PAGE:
Have you heard? The buzzword of the day is "self-care," moms. This means we’re all supposed to do a better job putting ourselves first, or at least not putting ourselves last. Sounds good, right?
Every day, I read articles touting essential self-care practices for moms. And I think, yes, I do need to take better care of me. Certainly, I would be a happier, healthier, less bitchy mom if I was properly fed and rested.
So, this fall, I set out to start practicing self-care. Spoiler alert: It didn't happen. Why? Because I have two kids, that's why.
Here are just 8 reasons my rugrats are the ultimate "me time" killers:
1. They're little thieves
My husband is fond of saying that death creeps in through the gums. It seemed like regular flossing would be a good life insurance policy and it only takes two minutes at night. Or it would, if I could ever find any dental floss. Ever since I took an interest in flossing, my kids have taken a corresponding interest in using my floss to make necklaces for stuffed animals or to tie each other up.
2. They think I'm a jungle gym
My creaky back appreciates a little cat-cow stretch in the morning, so I promised myself I’d stretch five minutes per day, right on my very own carpet—no muss, no fuss. Except every single time I lay down, my toddler thinks it’s hilarious to climb right on top of me. And, occasionally, she starts nursing. It’s not worth it.
3. They're scared of loud noises
A girlfriend of mine swears by her morning concoction of protein powder, chia seeds, almond milk and spinach, so I tried it, and while not as tasty as a root beer float, it did make me feel super virtuous. But there's a problem. My toddler cowers in fear from the blender, which makes me feel awful. Also, my 6-year-old gets smoothie-envy, only she doesn’t want a green one. She wants a fruity purple one. So now I’m cleaning out blenders and scaring toddlers and I’m even later for school drop-off than usual. Self-care, my ass.
4. They want what I'm having
I’ve never been good at remembering to take a multivitamin, and that’s partly because I hate swallowing those big ole horse pills. I decided to try gummy vitamins, but I have to take them in secret, or else this happens:
Child: “Mom I want a gummy bear.”
Me: “You can’t have one—it’s my vitamin.”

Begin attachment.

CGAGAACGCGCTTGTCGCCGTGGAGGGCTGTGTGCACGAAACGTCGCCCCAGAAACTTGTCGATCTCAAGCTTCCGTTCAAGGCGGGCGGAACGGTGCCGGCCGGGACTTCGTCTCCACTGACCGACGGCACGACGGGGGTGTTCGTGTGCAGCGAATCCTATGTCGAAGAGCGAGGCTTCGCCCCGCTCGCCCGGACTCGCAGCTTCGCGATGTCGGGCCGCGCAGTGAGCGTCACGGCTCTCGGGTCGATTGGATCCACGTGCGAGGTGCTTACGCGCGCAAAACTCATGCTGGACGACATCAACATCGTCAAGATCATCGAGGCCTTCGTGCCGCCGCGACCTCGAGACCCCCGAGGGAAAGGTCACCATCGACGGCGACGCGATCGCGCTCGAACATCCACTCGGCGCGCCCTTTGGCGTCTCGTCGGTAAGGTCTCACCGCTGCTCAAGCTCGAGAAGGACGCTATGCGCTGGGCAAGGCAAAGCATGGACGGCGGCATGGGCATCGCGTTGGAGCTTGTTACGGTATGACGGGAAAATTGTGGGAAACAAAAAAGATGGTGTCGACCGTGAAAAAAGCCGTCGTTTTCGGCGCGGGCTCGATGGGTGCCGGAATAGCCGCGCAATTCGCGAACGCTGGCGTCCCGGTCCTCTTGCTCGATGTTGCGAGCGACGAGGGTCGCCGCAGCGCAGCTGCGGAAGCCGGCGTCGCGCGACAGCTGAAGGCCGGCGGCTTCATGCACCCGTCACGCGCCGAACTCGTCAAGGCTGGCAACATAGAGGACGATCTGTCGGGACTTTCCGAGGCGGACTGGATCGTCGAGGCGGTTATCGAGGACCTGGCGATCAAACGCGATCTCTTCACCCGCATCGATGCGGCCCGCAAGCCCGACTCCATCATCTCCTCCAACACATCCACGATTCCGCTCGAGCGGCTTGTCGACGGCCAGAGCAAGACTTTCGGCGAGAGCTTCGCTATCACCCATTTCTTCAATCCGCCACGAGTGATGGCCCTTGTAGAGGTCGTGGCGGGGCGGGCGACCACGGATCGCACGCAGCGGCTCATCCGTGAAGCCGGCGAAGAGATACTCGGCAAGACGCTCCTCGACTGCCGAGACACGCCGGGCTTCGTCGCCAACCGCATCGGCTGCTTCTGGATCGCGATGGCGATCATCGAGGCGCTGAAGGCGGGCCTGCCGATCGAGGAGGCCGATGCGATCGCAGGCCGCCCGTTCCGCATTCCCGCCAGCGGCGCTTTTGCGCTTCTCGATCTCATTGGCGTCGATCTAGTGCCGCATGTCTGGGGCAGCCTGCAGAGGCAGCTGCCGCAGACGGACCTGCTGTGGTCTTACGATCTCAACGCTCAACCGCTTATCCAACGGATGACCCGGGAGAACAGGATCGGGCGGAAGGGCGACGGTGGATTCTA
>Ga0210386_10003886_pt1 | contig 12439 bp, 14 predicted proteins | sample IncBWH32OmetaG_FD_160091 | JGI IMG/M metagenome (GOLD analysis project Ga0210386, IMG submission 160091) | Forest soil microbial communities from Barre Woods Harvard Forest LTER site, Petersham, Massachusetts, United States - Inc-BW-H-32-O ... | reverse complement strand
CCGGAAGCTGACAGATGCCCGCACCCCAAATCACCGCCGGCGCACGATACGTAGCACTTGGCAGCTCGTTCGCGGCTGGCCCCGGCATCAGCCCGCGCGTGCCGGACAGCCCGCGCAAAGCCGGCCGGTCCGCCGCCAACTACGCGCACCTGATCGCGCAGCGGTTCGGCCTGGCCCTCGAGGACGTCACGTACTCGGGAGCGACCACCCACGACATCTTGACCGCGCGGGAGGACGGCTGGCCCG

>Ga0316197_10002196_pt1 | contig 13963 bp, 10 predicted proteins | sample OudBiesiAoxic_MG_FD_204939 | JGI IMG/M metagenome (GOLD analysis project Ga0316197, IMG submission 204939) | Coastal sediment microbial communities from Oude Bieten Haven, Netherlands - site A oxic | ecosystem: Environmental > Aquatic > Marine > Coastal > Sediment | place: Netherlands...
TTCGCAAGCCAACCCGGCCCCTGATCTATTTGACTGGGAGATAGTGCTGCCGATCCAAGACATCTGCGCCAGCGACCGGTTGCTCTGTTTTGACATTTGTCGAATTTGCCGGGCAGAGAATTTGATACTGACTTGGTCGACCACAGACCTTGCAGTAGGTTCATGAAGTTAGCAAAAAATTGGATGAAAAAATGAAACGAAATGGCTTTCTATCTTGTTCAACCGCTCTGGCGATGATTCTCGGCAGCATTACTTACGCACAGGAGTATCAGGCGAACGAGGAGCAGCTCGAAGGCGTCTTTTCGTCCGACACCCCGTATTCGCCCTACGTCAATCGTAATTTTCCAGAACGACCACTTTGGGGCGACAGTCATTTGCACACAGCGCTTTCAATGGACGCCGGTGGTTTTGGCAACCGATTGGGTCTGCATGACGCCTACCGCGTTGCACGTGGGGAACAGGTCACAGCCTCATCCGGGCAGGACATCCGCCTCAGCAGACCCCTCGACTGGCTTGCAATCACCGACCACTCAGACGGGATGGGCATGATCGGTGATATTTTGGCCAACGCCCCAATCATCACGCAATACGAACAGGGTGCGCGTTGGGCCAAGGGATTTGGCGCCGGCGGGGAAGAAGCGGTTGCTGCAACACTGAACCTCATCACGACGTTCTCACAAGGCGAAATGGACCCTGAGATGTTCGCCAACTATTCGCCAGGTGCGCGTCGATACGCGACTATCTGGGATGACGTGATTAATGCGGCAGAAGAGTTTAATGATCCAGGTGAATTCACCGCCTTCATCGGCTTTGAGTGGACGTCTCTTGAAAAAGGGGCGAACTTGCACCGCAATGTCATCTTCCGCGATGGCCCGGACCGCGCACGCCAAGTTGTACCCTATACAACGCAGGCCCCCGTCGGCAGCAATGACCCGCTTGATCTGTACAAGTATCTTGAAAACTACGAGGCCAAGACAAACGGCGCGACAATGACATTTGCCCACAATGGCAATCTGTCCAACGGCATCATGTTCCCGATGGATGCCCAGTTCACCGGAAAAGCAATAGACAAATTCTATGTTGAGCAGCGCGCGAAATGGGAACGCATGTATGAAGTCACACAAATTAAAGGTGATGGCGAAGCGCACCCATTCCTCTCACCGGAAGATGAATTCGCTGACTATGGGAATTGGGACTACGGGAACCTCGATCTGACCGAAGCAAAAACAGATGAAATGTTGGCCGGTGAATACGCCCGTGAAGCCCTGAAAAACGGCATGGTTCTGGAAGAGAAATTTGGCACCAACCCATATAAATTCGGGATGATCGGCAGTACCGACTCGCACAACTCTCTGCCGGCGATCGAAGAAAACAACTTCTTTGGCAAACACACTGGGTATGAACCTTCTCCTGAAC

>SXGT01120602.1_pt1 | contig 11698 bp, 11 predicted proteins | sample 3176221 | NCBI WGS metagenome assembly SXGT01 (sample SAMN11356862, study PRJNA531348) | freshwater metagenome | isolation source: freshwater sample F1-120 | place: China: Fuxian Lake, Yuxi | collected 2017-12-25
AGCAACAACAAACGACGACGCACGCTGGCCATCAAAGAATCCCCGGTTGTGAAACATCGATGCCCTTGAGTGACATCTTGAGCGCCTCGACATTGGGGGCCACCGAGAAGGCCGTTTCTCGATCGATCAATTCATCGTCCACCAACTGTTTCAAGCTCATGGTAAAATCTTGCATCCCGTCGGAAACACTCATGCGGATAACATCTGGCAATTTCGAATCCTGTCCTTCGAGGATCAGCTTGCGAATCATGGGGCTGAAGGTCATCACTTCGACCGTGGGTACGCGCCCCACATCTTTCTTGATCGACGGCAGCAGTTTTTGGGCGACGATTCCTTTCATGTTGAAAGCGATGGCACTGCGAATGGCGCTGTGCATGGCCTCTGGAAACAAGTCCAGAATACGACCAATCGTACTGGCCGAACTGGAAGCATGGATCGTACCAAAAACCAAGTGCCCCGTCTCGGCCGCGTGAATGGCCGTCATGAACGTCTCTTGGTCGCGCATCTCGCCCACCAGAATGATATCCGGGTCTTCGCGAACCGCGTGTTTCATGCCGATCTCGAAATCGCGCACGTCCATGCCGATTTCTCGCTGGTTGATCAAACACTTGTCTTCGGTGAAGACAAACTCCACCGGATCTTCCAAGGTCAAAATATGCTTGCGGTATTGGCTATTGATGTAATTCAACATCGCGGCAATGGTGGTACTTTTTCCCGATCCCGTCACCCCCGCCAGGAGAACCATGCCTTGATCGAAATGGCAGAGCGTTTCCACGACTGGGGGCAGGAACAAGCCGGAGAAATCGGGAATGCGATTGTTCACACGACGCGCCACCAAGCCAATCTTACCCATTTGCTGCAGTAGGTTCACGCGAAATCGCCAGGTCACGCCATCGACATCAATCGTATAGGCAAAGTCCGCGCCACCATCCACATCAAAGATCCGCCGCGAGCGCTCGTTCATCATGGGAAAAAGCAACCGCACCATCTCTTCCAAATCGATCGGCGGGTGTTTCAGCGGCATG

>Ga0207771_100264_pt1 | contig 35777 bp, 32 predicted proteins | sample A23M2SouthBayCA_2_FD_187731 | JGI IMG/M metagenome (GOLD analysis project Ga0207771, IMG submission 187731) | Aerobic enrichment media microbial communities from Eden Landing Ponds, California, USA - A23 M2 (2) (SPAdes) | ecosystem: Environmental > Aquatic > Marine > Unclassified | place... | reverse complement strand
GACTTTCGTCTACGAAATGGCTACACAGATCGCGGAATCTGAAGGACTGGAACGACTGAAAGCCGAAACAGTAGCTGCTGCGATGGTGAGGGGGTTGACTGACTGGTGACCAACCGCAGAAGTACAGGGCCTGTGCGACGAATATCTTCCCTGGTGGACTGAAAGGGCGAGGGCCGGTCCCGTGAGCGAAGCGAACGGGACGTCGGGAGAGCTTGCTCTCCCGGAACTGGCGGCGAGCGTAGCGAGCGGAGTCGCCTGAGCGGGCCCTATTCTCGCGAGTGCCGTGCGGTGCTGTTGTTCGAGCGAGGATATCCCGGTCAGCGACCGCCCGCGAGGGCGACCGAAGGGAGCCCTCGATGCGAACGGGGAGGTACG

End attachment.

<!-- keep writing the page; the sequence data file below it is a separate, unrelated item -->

Child: “Then can you make me hot chocolate?”
What is the opposite of mindful? Because I’m doing that really well.
5. They have no boundaries
A hot bath used to be my happy place, but now if I try to sneak into the tub, everyone just climbs in with me. I have tried locking the door, but sadly, my iPad is not loud enough to drown out all the banging.
6. They're crafty
Dumping my hopes and fears—or even just my to-do list—into a pretty little notebook genuinely helps me CTFD. It also attracts little people who want to color in my journal, “borrow” pages from my journal and otherwise make off with my journal.
7. They're unpredictable
Some nights, I’ll make a commitment to getting eight hours of actual sleep. And to ensure my own neuroses don’t interfere with my zzz’s, I might pop a Benadryl to help whisk me off to dreamland. Unfortunately, that’s the perfect invitation for my 2-year-old to wake up at 3 a.m. for no good reason, when I’m foggy in the brain and so, so, so bitter.
8. They mind when I'm mindful
"Mindful eating" is one of those worthy goals that just makes me LOLOLOL. Sure, I would be healthier and thinner if I could take time to savor every morsel and listen to my body for “feeling full” signals. But I’m a mom. Most of my meals consist of stolen bites, standing up while I’m making food for others and also yelling. Dessert consists of leftovers shoveled into my mouth on the way to the dishwasher so as not to waste. What is the opposite of mindful? Because I’m doing that really well. (Pats self on back. Voila, self-care!)